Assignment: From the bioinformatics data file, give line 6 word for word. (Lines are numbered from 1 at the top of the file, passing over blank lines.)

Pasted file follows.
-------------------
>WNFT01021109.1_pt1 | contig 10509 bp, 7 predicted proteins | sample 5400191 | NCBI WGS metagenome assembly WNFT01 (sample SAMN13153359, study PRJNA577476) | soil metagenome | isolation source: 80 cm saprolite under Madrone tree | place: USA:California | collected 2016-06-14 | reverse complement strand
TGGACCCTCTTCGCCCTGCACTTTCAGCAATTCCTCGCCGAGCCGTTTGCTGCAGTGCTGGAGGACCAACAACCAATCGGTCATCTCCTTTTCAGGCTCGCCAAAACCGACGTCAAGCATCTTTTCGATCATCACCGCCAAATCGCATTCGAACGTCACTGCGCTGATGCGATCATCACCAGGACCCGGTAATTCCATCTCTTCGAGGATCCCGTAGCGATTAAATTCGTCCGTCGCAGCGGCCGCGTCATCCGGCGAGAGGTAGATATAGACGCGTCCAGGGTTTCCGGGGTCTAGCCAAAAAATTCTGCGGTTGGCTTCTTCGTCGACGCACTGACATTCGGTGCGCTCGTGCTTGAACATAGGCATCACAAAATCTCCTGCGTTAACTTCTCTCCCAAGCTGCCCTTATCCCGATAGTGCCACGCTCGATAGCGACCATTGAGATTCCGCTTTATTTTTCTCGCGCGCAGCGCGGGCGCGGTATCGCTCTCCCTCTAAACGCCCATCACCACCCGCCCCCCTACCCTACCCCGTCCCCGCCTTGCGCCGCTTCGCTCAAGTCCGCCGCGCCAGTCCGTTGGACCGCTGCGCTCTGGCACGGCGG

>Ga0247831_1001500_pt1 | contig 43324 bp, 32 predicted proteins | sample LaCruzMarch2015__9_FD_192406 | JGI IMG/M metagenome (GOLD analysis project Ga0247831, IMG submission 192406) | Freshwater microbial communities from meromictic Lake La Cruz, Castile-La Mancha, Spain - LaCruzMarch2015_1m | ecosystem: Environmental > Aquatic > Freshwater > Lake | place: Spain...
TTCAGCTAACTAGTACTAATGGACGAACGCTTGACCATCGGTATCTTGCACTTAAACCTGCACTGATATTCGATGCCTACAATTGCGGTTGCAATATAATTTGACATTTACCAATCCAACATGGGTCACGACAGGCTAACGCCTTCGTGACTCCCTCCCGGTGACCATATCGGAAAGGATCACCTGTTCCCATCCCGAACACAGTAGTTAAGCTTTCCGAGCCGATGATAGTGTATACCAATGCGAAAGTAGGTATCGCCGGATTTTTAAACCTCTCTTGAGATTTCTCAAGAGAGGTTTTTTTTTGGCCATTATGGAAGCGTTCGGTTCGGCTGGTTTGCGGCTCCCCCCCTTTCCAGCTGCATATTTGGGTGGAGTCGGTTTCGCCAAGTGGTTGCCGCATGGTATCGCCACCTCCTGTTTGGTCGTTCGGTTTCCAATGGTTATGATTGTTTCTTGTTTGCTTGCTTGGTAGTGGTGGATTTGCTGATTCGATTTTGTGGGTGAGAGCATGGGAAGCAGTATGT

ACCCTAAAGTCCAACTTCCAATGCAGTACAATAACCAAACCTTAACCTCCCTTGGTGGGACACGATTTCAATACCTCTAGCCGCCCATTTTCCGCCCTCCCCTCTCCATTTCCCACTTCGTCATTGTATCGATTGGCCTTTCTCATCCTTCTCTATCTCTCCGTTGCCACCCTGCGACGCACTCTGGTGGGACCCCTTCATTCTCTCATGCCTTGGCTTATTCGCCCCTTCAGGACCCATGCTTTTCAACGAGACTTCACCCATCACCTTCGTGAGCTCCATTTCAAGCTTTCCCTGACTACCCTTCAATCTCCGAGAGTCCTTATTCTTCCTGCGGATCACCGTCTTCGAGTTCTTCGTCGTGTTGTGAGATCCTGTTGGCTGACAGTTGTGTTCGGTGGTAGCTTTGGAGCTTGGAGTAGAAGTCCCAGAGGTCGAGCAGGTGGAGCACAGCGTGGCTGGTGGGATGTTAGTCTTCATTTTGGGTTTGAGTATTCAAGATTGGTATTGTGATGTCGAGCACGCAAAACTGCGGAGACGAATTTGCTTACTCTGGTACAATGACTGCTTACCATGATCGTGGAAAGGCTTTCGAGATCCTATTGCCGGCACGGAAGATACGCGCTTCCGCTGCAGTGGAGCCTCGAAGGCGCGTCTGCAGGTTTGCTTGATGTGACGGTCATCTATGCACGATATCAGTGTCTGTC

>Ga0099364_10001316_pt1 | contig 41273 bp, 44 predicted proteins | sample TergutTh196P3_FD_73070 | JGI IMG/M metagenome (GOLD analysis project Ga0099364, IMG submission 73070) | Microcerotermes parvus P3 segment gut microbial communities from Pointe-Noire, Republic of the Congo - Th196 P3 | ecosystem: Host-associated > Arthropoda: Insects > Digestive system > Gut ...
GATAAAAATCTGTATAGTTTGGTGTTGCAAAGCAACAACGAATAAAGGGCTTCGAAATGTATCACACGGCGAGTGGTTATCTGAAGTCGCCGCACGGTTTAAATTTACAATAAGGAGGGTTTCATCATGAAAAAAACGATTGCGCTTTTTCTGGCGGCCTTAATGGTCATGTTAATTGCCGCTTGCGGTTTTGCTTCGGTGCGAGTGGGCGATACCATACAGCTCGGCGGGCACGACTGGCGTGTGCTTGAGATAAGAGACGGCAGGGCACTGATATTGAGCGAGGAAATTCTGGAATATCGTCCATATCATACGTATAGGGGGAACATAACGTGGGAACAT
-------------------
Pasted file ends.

>Ga0099364_10001316_pt1 | contig 41273 bp, 44 predicted proteins | sample TergutTh196P3_FD_73070 | JGI IMG/M metagenome (GOLD analysis project Ga0099364, IMG submission 73070) | Microcerotermes parvus P3 segment gut microbial communities from Pointe-Noire, Republic of the Congo - Th196 P3 | ecosystem: Host-associated > Arthropoda: Insects > Digestive system > Gut ...